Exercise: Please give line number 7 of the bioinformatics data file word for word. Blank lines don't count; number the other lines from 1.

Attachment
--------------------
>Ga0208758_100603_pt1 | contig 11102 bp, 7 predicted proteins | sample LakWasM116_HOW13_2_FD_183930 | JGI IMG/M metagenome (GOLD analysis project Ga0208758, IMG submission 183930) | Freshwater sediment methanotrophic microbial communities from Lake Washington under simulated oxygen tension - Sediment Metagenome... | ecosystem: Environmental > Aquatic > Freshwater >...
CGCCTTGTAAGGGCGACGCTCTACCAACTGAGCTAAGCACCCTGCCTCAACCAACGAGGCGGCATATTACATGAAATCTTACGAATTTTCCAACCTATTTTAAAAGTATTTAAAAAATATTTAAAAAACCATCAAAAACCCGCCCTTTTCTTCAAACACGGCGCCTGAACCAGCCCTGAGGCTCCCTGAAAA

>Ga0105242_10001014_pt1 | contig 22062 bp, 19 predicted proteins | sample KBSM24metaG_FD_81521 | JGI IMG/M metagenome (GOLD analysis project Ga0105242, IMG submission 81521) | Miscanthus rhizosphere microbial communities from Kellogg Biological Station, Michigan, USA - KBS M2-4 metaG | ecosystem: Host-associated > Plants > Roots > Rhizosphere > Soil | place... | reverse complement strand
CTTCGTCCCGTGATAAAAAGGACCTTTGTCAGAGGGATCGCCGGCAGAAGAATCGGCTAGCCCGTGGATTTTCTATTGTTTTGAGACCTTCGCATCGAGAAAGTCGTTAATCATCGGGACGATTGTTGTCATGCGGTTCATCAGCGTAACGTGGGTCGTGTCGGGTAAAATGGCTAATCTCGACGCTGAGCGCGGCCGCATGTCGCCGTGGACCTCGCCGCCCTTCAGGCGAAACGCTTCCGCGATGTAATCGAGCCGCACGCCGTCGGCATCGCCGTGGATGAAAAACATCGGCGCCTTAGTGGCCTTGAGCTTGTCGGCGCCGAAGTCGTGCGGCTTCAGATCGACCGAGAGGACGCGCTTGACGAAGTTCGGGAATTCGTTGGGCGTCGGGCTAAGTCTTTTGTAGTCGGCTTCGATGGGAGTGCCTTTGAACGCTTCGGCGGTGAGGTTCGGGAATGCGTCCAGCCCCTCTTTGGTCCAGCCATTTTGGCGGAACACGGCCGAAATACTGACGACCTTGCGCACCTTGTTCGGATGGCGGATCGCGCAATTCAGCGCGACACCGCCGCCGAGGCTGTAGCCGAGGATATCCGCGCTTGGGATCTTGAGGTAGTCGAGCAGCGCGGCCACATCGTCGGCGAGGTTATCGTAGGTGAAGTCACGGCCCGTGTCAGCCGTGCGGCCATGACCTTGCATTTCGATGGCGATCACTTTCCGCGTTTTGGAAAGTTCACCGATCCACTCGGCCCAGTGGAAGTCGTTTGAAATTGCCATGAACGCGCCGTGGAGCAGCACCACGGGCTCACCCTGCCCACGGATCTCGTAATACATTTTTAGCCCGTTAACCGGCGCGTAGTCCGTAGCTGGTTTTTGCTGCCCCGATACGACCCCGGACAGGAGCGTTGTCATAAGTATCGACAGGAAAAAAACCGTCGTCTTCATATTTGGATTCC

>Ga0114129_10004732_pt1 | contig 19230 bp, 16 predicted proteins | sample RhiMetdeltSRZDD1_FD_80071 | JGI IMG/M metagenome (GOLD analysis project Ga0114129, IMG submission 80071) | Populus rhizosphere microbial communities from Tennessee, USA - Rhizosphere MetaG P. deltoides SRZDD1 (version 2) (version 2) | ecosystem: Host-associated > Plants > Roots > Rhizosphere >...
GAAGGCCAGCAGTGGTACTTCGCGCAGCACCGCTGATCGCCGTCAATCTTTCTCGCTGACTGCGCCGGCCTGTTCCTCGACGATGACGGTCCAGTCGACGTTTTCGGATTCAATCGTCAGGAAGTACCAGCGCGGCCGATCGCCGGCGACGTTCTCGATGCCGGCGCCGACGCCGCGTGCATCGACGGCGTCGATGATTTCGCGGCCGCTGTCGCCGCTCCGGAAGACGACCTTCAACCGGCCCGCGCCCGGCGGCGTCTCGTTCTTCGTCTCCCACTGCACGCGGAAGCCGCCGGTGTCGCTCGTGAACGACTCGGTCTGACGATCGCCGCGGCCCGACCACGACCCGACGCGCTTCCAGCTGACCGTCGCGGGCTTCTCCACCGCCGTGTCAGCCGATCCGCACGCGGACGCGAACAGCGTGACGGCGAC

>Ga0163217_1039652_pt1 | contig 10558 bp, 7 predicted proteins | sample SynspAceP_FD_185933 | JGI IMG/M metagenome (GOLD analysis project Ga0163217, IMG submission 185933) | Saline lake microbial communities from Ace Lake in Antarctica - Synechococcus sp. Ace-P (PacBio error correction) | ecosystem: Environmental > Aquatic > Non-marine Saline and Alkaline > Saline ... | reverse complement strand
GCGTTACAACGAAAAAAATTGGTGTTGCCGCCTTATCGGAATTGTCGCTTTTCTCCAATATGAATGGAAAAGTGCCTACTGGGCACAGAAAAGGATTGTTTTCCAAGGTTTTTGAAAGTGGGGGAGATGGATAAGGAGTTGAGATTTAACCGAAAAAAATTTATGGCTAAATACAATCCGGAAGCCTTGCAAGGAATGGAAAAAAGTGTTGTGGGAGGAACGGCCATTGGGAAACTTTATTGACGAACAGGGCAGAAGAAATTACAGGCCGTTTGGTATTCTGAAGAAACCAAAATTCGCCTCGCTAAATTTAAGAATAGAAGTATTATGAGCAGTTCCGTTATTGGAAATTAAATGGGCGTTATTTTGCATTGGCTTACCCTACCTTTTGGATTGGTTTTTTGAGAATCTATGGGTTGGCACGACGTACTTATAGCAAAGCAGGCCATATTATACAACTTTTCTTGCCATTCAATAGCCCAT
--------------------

>Ga0163217_1039652_pt1 | contig 10558 bp, 7 predicted proteins | sample SynspAceP_FD_185933 | JGI IMG/M metagenome (GOLD analysis project Ga0163217, IMG submission 185933) | Saline lake microbial communities from Ace Lake in Antarctica - Synechococcus sp. Ace-P (PacBio error correction) | ecosystem: Environmental > Aquatic > Non-marine Saline and Alkaline > Saline ... | reverse complement strand